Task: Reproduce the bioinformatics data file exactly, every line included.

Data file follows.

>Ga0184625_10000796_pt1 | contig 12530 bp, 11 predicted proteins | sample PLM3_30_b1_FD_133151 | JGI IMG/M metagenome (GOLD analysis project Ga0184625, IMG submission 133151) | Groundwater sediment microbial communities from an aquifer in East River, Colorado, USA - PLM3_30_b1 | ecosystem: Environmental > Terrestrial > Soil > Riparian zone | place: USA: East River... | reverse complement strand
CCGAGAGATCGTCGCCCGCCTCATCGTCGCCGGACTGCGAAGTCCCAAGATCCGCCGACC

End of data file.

>Ga0184625_10000796_pt1 | contig 12530 bp, 11 predicted proteins | sample PLM3_30_b1_FD_133151 | JGI IMG/M metagenome (GOLD analysis project Ga0184625, IMG submission 133151) | Groundwater sediment microbial communities from an aquifer in East River, Colorado, USA - PLM3_30_b1 | ecosystem: Environmental > Terrestrial > Soil > Riparian zone | place: USA: East River... | reverse complement strand
CCGAGAGATCGTCGCCCGCCTCATCGTCGCCGGACTGCGAAGTCCCAAGATCCGCCGACC